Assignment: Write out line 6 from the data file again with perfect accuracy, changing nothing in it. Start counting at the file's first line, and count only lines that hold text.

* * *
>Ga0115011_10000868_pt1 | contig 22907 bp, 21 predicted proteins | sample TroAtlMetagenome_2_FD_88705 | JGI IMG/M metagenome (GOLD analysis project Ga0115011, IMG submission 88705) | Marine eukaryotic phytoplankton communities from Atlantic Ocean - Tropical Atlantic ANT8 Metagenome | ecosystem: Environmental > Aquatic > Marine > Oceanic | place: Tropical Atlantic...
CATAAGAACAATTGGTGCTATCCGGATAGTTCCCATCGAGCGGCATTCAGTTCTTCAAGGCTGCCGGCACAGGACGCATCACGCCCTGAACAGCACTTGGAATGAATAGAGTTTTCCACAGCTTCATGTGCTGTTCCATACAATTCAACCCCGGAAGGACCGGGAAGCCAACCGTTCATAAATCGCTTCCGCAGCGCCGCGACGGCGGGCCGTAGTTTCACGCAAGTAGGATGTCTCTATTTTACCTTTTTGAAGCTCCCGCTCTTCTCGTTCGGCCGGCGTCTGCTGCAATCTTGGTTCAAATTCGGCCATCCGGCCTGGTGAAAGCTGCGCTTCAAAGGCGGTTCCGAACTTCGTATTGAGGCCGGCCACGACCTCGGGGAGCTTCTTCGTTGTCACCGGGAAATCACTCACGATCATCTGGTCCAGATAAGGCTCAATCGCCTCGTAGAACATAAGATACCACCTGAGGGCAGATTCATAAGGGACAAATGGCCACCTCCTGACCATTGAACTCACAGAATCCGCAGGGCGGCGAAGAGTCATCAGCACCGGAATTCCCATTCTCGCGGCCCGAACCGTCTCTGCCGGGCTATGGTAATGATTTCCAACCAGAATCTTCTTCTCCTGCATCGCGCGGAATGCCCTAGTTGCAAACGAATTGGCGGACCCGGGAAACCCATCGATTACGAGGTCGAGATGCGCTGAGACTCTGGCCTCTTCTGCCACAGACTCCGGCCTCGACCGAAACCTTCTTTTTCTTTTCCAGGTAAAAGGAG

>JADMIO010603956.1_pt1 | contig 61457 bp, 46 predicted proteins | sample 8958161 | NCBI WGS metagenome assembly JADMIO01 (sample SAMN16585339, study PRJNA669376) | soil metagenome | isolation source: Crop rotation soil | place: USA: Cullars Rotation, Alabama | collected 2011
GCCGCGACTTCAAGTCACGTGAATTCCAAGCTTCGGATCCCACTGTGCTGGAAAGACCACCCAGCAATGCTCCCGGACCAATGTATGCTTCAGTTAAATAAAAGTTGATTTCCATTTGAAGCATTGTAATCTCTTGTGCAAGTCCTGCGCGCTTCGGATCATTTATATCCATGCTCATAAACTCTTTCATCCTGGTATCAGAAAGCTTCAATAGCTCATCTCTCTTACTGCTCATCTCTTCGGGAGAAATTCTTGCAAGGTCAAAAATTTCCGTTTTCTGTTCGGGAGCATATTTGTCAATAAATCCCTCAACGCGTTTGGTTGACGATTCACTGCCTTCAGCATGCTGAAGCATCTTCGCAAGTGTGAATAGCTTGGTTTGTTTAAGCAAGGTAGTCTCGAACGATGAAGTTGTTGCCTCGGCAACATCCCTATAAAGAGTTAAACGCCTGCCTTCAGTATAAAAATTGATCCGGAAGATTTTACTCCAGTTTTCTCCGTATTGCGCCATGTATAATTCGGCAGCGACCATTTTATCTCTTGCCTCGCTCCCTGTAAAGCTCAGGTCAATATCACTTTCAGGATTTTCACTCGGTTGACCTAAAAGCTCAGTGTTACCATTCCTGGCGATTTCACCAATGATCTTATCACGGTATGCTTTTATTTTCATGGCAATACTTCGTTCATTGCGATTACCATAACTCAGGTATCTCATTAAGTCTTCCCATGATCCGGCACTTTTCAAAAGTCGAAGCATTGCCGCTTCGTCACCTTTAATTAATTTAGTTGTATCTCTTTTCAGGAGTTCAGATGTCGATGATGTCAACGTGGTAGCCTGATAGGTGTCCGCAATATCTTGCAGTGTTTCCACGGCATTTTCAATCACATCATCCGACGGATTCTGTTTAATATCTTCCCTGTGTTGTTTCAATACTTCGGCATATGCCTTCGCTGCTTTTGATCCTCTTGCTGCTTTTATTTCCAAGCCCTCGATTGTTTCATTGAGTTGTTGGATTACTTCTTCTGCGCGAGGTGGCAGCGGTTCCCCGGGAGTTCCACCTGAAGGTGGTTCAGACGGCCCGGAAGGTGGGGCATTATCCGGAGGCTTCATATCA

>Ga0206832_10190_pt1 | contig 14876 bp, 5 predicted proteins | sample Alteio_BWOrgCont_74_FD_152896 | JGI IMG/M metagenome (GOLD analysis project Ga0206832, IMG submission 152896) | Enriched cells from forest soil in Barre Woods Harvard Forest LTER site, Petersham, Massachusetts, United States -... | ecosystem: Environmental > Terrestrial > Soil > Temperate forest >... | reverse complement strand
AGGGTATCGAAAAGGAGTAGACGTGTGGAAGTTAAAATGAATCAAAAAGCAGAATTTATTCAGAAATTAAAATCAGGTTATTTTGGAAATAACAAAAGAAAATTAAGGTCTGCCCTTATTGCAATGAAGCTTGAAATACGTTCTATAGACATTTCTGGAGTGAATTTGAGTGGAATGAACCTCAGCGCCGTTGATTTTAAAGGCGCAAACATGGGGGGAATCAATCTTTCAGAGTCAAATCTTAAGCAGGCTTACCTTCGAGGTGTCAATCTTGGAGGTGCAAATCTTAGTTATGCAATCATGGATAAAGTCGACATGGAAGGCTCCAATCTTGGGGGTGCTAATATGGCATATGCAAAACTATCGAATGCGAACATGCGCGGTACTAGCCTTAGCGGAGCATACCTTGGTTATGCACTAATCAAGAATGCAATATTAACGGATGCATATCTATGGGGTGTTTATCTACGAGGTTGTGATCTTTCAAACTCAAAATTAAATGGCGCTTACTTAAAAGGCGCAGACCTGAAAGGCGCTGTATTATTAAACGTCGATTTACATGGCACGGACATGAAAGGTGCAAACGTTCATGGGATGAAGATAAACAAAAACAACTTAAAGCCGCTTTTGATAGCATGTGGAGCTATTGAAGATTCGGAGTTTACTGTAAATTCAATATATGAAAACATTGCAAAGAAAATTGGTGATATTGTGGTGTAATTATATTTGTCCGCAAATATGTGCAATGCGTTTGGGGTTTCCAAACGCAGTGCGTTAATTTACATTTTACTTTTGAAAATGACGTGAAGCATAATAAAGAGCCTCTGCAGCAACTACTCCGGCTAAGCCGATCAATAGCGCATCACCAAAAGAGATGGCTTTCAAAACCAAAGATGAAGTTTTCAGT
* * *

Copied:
AGGGTATCGAAAAGGAGTAGACGTGTGGAAGTTAAAATGAATCAAAAAGCAGAATTTATTCAGAAATTAAAATCAGGTTATTTTGGAAATAACAAAAGAAAATTAAGGTCTGCCCTTATTGCAATGAAGCTTGAAATACGTTCTATAGACATTTCTGGAGTGAATTTGAGTGGAATGAACCTCAGCGCCGTTGATTTTAAAGGCGCAAACATGGGGGGAATCAATCTTTCAGAGTCAAATCTTAAGCAGGCTTACCTTCGAGGTGTCAATCTTGGAGGTGCAAATCTTAGTTATGCAATCATGGATAAAGTCGACATGGAAGGCTCCAATCTTGGGGGTGCTAATATGGCATATGCAAAACTATCGAATGCGAACATGCGCGGTACTAGCCTTAGCGGAGCATACCTTGGTTATGCACTAATCAAGAATGCAATATTAACGGATGCATATCTATGGGGTGTTTATCTACGAGGTTGTGATCTTTCAAACTCAAAATTAAATGGCGCTTACTTAAAAGGCGCAGACCTGAAAGGCGCTGTATTATTAAACGTCGATTTACATGGCACGGACATGAAAGGTGCAAACGTTCATGGGATGAAGATAAACAAAAACAACTTAAAGCCGCTTTTGATAGCATGTGGAGCTATTGAAGATTCGGAGTTTACTGTAAATTCAATATATGAAAACATTGCAAAGAAAATTGGTGATATTGTGGTGTAATTATATTTGTCCGCAAATATGTGCAATGCGTTTGGGGTTTCCAAACGCAGTGCGTTAATTTACATTTTACTTTTGAAAATGACGTGAAGCATAATAAAGAGCCTCTGCAGCAACTACTCCGGCTAAGCCGATCAATAGCGCATCACCAAAAGAGATGGCTTTCAAAACCAAAGATGAAGTTTTCAGT